Fireworks Essential Tips: Part 1
Tip 1: The Grass Roots of Interface Design
When creating interfaces elements that will eventually end up on show for public consumption consider each individual element within the design and ask yourself the following questions.
- Does the element play a functional part in the interface?
- Will the element work in the medium it is intended?
- If the element is an animation, video or auditory narrative, does it add to the overall aesthetics of the design?
If you answered ‘No’ to any of these three questions, revisit the element, and either improve it or ditch it, then ask yourself the same questions again.
Tip 2: Use Colour Sensibly Within Your Designs
Gosh, I could write a book on this one! When you are designing any elements that sit together as part of a design or interface and if you have no solid design brief experiment with what colours work together and on their own. You may have the world’s best design for a section of a website, but when it is brought together with other sections, it looks like a mish-mash of colour enough to burn holes through your retina.
Within Fireworks, create simple colour chips from simple rectangles that you can carry with you throughout a specific design. When you need a specific colour for the design, simply use the Eyedropper tool from the Tools Panel and select the colour from the colour chips.
If you are designing for a website not only consider colours to be used in the interface but colours that will be used in the CSS for the site as well.
For some colour inspiration try some of the ‘Designer’s Guide to Color’ series available from Amazon as they contain hundreds upon hundreds of color combinations for any project.
Tip 3: Creating Interfaces with Path Tools
Create your basic interface shapes from the shapes within the Vector Panel of the toolbar such as the rectangle tool. Make a copy of the basic shape and hack into them with the Pen Tool adding control points and reshape the copied object using the Bezier control handles of the individual vector points.
Changing the shape, fill type, opacity and texture of the copied object allows you to quickly build up subtle highlights, shadows and midtones that really bring your designs to life. By adding more subtle copies of the original object and altering its shape and other attributes, your designs will remain scalable, manageable and best of all they will look great!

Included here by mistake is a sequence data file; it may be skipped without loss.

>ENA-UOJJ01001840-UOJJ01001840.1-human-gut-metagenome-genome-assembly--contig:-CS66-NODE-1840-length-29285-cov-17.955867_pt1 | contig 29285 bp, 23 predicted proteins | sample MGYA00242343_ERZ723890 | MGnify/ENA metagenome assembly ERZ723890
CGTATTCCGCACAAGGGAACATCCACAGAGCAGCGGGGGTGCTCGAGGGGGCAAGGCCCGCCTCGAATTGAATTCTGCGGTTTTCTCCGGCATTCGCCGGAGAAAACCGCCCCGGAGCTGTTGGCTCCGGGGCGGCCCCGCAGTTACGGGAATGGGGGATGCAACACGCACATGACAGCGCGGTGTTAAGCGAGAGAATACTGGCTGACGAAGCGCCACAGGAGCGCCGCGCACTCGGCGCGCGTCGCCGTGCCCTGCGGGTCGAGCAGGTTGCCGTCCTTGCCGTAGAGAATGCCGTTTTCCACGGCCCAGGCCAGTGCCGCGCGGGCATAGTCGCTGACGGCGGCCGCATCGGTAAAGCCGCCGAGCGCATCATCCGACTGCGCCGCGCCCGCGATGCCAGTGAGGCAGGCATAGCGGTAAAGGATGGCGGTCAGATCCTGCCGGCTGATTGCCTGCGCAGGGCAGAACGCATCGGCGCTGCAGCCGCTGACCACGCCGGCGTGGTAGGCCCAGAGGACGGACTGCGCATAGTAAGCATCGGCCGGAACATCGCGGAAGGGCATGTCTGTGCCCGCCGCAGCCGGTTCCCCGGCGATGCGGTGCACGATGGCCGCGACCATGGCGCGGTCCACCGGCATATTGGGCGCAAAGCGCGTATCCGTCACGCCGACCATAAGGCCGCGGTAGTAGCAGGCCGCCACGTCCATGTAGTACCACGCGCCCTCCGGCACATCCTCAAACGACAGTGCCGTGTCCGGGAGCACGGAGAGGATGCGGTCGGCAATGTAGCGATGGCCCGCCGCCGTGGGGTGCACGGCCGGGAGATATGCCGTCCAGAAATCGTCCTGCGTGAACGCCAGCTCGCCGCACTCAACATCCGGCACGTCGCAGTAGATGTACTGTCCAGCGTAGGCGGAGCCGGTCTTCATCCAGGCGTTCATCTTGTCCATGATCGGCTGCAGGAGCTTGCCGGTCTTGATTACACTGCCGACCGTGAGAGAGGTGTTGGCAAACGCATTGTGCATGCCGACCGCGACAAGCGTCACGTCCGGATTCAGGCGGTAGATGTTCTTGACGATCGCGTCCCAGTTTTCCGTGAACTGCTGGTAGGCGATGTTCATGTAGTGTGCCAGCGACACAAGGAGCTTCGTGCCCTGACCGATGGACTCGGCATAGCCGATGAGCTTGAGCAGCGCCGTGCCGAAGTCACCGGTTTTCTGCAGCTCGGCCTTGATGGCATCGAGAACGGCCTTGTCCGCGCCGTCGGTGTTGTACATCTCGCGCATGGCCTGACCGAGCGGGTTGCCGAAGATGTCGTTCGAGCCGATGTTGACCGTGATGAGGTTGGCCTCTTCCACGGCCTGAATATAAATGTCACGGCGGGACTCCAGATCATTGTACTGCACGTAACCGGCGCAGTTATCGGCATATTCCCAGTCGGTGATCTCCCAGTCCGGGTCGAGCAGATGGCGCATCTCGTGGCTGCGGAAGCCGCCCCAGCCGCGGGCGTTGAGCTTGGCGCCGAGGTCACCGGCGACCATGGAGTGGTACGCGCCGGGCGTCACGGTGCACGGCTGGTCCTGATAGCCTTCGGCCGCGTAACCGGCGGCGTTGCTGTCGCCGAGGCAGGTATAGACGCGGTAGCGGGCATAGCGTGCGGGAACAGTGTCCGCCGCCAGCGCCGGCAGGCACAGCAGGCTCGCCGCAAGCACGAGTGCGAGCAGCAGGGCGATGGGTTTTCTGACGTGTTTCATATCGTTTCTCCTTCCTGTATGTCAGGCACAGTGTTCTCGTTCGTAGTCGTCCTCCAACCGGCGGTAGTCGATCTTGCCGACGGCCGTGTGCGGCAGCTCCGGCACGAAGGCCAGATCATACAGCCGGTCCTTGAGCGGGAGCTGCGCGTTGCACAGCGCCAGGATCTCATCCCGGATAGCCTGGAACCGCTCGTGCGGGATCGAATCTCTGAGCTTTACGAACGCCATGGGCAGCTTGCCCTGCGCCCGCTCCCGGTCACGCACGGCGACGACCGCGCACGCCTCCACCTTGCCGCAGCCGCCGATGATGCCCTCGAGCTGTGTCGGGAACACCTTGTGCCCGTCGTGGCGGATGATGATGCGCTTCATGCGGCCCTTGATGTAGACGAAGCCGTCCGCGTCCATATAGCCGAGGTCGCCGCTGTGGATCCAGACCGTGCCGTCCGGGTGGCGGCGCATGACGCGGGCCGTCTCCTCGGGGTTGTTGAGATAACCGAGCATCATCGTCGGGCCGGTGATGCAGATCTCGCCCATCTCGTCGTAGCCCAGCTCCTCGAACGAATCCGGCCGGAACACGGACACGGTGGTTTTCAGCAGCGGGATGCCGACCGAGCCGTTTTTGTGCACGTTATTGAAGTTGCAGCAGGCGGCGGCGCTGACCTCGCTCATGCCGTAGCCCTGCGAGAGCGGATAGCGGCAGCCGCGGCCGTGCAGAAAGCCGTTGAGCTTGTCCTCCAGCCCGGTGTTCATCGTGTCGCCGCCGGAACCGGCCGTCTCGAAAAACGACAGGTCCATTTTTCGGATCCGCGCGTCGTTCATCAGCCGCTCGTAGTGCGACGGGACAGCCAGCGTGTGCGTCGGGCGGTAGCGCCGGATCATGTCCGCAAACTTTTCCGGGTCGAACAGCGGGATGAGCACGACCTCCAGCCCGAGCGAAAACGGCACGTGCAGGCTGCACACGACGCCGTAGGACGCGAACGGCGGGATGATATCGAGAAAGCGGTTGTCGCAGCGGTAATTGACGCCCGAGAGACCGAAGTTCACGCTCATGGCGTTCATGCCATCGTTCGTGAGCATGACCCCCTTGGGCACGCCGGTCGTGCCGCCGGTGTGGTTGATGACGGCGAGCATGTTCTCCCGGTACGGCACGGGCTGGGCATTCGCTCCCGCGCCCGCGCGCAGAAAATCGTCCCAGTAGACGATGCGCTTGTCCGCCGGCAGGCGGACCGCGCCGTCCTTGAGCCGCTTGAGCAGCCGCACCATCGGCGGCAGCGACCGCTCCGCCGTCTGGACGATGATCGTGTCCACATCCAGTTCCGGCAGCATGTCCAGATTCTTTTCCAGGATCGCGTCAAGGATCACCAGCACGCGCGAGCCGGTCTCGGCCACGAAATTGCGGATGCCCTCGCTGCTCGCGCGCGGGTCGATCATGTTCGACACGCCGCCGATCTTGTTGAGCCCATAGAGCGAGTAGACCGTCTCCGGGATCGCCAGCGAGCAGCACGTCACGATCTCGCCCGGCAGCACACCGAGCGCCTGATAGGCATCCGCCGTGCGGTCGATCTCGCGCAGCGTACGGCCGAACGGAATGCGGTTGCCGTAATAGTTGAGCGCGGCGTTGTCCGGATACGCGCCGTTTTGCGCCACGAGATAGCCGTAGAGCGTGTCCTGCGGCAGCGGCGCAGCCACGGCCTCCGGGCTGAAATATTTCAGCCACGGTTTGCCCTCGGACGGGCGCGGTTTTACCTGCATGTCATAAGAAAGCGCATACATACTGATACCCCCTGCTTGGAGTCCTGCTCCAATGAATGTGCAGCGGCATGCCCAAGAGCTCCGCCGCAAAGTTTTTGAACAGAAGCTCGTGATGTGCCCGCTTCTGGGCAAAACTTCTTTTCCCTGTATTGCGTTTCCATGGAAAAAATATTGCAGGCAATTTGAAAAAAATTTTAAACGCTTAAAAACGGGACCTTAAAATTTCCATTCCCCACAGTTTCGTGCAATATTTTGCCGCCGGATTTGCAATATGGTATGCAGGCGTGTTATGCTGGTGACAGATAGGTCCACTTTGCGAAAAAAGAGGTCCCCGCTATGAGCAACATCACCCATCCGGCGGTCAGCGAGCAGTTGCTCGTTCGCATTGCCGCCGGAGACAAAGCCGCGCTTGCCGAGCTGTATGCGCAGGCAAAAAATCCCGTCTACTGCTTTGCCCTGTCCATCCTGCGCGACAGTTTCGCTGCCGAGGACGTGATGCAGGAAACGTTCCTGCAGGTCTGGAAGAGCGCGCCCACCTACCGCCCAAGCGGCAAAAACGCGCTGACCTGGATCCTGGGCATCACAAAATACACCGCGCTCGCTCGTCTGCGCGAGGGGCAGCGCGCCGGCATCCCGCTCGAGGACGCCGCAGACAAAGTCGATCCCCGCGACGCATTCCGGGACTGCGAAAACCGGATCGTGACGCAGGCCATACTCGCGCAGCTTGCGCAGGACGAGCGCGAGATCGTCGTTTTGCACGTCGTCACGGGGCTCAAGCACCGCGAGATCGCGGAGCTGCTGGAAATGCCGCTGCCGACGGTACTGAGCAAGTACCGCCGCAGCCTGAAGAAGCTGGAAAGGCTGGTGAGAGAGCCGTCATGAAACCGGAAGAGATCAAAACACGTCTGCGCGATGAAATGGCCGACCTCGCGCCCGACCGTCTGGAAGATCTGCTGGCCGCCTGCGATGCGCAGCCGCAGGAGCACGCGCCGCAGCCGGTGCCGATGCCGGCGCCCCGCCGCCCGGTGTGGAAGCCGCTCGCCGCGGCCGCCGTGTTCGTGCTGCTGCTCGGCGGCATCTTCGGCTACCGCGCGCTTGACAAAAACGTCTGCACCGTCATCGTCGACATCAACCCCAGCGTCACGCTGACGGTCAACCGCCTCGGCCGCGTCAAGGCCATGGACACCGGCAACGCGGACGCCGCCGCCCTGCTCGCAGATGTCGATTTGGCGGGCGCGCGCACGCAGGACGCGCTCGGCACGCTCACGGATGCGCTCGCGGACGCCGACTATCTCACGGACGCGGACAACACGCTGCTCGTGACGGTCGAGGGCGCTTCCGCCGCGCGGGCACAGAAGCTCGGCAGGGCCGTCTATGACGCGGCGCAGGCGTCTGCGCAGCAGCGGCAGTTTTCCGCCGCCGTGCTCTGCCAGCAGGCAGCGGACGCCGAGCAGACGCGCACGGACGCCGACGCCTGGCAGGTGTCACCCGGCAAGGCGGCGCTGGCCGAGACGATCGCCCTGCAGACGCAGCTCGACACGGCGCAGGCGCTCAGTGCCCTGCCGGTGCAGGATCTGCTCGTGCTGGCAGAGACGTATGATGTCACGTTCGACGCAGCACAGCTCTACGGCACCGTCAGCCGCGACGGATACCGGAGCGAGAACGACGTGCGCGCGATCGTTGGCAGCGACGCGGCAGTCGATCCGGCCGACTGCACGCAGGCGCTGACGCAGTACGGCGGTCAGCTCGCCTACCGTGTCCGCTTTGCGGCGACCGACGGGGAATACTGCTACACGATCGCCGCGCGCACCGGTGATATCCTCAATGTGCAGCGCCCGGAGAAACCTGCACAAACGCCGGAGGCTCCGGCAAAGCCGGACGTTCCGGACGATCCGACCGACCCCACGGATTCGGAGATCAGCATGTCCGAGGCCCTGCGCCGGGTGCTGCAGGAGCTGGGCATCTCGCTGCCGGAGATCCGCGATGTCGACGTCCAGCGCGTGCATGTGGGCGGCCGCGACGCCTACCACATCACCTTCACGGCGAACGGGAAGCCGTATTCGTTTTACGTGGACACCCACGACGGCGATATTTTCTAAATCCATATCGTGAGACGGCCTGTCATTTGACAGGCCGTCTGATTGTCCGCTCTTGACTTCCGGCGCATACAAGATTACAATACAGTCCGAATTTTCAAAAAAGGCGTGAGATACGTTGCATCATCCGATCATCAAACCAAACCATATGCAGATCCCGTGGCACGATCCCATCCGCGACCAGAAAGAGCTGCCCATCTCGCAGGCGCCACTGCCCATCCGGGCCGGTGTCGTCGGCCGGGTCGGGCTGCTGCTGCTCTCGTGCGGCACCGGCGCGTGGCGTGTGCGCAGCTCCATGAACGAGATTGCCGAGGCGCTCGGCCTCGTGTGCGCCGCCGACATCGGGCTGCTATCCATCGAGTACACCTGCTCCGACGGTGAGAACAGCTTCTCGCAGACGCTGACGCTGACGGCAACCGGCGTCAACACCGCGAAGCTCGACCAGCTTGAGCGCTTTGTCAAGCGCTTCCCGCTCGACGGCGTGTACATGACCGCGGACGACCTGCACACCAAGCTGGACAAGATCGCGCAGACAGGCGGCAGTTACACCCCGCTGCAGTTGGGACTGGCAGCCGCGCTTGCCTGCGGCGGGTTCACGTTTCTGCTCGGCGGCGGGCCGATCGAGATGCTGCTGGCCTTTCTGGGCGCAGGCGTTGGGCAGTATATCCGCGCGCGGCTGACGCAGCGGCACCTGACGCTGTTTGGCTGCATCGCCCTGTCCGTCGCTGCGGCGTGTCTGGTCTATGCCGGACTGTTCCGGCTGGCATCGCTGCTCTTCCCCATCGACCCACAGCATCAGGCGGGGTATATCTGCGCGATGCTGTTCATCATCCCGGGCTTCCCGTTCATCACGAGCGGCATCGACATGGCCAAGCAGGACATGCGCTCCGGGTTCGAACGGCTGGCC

Tip 4: Wireframe your Designs
Do what to my designs? I moved from Adobe PhotoShop to Fireworks for rapid interface development many versions back and haven’t looked back since. Fireworks vector objects such as the rectangle, circle and polygon tools as well as the new Auto-Shapes allow you to quickly sketch out the main components of interfaces and web sites in minutes.
By creating wireframe diagrams for site concept ideas within Fireworks you can quickly decide where best to place the content for your sites. From there you can quickly move onto testing colour schemes for the site and seeing what combinations work best (note the colour chips mentioned in an earlier tip!).
Once you have decided upon a particular layout, you can then begin the design process moving onto a fully fledged design. Don’t underestimate the power of Fireworks, it’s a heavyweight application for creating designs of all types.
Tip 5: An Alternate to the Drop Shadow Live Effect
There are times when there are sometimes better methods for carrying out a process than the shortcuts that are provided. Creating drop shadows is one of those examples within Fireworks.
By creating a vector object either with the pen tool or by creating a copy of an existing vector object within your design and modifying the shape using the SubSelectionTool from the Tools Panel you have the basics for a more editable and scalable shadow effect.
Changing the ‘Edge’ type from Anti-Alias or Hard to Feather and playing around with the Feather amount and the opacity can create some very realistic shadow effects, which when placed behind the object you are wishing to create the shadow